5.2. Drug therapy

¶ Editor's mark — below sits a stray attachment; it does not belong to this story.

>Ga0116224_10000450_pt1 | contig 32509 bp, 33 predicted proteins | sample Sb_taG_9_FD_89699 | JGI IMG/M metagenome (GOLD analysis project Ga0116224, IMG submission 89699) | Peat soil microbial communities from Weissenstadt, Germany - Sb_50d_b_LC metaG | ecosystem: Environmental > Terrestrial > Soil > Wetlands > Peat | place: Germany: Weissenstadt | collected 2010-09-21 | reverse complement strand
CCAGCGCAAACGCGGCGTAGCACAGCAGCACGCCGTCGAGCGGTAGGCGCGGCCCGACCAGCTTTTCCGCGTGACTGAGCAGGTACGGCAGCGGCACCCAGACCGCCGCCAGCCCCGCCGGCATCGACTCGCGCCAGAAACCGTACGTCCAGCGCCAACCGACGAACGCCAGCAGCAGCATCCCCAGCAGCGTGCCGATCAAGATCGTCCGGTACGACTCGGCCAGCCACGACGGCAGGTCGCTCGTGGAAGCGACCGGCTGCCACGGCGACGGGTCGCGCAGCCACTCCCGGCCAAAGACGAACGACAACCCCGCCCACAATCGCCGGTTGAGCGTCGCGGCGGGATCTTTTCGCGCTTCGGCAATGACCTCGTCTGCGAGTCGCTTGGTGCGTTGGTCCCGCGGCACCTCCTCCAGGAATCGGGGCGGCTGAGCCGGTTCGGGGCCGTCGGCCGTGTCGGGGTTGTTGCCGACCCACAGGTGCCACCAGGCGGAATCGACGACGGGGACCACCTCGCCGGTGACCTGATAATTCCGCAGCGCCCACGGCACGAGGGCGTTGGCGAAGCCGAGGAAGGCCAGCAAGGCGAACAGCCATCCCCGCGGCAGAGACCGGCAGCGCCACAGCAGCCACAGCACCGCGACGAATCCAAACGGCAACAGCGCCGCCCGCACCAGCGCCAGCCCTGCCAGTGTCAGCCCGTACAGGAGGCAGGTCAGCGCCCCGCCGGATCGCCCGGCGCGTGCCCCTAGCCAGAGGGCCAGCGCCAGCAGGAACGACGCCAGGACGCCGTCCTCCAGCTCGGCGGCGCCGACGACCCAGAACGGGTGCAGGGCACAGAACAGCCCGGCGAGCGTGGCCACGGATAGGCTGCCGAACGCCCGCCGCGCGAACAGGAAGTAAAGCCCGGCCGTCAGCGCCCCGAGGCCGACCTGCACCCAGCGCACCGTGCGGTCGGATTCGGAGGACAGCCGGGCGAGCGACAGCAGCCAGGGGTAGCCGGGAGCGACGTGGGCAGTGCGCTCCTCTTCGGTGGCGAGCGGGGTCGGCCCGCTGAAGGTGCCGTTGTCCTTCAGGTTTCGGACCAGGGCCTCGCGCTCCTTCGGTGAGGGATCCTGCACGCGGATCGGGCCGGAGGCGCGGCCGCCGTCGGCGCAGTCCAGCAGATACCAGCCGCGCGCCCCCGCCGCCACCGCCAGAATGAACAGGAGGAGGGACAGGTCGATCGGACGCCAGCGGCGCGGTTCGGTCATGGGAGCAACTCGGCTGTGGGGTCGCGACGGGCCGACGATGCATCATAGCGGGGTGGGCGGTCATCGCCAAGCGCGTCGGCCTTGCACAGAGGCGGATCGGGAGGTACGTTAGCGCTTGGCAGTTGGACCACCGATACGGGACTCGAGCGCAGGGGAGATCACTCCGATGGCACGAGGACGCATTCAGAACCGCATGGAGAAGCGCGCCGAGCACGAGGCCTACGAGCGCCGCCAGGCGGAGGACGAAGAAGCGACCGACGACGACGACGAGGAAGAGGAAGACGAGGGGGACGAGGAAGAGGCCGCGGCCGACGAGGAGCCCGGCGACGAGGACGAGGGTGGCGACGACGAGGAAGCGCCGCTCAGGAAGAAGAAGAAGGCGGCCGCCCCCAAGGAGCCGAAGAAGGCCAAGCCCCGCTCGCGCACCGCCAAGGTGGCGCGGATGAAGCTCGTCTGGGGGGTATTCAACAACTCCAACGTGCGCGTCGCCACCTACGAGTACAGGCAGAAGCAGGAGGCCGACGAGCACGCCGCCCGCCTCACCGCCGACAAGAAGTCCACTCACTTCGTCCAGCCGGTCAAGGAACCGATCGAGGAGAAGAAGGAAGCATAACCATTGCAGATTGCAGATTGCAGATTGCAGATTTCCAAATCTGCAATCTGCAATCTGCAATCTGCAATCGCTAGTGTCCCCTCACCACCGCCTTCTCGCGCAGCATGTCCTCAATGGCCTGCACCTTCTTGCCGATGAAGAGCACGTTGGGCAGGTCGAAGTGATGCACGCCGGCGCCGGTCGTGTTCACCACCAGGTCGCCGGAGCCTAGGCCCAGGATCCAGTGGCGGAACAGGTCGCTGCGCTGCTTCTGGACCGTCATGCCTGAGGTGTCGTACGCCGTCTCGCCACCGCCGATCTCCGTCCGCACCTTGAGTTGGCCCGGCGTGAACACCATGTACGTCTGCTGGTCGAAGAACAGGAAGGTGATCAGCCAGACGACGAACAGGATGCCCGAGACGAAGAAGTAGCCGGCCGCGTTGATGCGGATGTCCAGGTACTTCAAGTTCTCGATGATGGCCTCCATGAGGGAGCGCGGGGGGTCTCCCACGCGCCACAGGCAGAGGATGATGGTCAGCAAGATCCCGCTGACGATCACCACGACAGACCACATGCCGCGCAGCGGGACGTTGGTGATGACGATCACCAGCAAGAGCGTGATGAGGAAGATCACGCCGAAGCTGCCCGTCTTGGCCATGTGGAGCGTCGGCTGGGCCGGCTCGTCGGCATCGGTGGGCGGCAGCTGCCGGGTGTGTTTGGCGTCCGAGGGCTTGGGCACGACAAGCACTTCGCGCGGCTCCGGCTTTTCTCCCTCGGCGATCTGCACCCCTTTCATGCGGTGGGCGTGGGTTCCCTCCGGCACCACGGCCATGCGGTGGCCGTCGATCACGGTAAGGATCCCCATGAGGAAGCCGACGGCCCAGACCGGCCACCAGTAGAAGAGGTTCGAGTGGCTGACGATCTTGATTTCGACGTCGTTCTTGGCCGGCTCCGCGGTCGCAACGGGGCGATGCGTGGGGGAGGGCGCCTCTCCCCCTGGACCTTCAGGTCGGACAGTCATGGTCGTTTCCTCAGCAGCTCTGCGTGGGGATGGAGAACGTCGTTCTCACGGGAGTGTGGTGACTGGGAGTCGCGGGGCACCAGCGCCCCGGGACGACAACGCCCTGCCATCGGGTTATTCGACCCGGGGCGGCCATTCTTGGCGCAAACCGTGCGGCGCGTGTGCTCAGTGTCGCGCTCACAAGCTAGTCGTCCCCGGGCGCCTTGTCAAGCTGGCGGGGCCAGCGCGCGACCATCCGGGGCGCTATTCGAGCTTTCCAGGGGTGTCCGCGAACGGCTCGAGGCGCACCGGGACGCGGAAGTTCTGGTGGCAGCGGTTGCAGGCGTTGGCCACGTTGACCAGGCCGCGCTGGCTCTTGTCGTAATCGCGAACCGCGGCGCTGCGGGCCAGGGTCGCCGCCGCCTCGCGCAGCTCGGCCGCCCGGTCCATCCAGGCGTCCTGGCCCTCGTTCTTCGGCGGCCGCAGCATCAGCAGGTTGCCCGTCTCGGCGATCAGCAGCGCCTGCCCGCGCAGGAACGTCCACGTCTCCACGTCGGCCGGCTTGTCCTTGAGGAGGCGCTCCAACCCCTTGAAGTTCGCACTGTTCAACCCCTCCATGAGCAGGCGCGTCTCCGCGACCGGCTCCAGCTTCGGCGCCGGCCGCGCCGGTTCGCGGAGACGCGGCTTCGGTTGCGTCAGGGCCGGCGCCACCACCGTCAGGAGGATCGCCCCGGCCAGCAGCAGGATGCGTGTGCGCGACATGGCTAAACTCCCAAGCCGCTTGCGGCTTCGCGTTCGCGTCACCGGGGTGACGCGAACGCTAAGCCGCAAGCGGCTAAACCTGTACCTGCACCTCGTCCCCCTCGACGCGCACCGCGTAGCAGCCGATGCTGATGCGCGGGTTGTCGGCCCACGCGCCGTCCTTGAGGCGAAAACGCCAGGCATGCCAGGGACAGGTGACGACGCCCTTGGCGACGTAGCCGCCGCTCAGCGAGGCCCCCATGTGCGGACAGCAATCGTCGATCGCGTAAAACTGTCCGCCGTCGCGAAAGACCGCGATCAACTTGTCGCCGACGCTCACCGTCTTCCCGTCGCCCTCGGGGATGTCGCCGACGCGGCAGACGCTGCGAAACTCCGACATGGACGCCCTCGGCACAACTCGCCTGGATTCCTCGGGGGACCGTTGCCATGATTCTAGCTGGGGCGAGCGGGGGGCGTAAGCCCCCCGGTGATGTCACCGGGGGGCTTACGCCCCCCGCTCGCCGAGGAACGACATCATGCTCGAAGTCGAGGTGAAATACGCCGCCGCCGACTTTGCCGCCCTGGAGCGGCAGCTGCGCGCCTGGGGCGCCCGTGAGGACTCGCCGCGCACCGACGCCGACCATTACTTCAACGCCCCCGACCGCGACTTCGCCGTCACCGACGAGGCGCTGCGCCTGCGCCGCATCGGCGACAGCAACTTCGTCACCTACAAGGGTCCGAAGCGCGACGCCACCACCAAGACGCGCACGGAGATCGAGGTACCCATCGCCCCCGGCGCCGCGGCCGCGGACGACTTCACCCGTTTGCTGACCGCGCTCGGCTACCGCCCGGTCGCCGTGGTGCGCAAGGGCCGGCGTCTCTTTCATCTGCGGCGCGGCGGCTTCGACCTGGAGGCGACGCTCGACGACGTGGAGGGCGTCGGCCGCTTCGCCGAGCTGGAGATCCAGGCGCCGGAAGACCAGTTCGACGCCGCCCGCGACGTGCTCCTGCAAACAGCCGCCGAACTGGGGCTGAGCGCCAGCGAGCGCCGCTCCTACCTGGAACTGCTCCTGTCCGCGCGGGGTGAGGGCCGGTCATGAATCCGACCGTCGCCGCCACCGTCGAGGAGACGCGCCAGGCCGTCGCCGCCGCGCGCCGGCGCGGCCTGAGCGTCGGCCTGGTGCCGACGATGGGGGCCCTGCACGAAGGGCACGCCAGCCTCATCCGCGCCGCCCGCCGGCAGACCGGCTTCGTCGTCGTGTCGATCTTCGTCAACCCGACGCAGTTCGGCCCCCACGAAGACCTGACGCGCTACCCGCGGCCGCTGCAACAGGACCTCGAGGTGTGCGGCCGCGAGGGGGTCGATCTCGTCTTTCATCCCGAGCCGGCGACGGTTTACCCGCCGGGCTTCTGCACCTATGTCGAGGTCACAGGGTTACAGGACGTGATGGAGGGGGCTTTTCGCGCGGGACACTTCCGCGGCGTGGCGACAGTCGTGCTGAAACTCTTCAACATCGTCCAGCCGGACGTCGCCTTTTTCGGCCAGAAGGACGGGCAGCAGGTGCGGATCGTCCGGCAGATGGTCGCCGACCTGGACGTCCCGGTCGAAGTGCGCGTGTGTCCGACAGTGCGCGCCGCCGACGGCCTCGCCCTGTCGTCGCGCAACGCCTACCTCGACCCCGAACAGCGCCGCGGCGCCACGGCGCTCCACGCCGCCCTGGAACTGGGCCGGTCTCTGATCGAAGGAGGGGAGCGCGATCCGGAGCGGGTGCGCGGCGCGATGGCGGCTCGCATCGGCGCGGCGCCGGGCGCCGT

Drug therapy for canine and feline IBD includes the use of corticosteroids, antibiotics, and various immunosuppressive agents (2, 4, 5, 8, 22, 56, 59, 65, 66, 71, 75, 81, 94, 95, 98, 99) (Table 7). Practical drug treatment recommendations for IBD are determined by disease severity and clinical course (e.g., presence of mild IBD versus PLE), the involved segments of the alimentary tract, clinician experience, size of the patient impacting drug costs, and the potential risks or side-effects associated with use of some medications. Some clinicians prefer a sequential approach to nutritional and drug therapy for IBD. The optimal drug or drug combination as well as duration of therapy for induction and maintenance of remission of clinical signs have not been determined for most protocols (7, 71).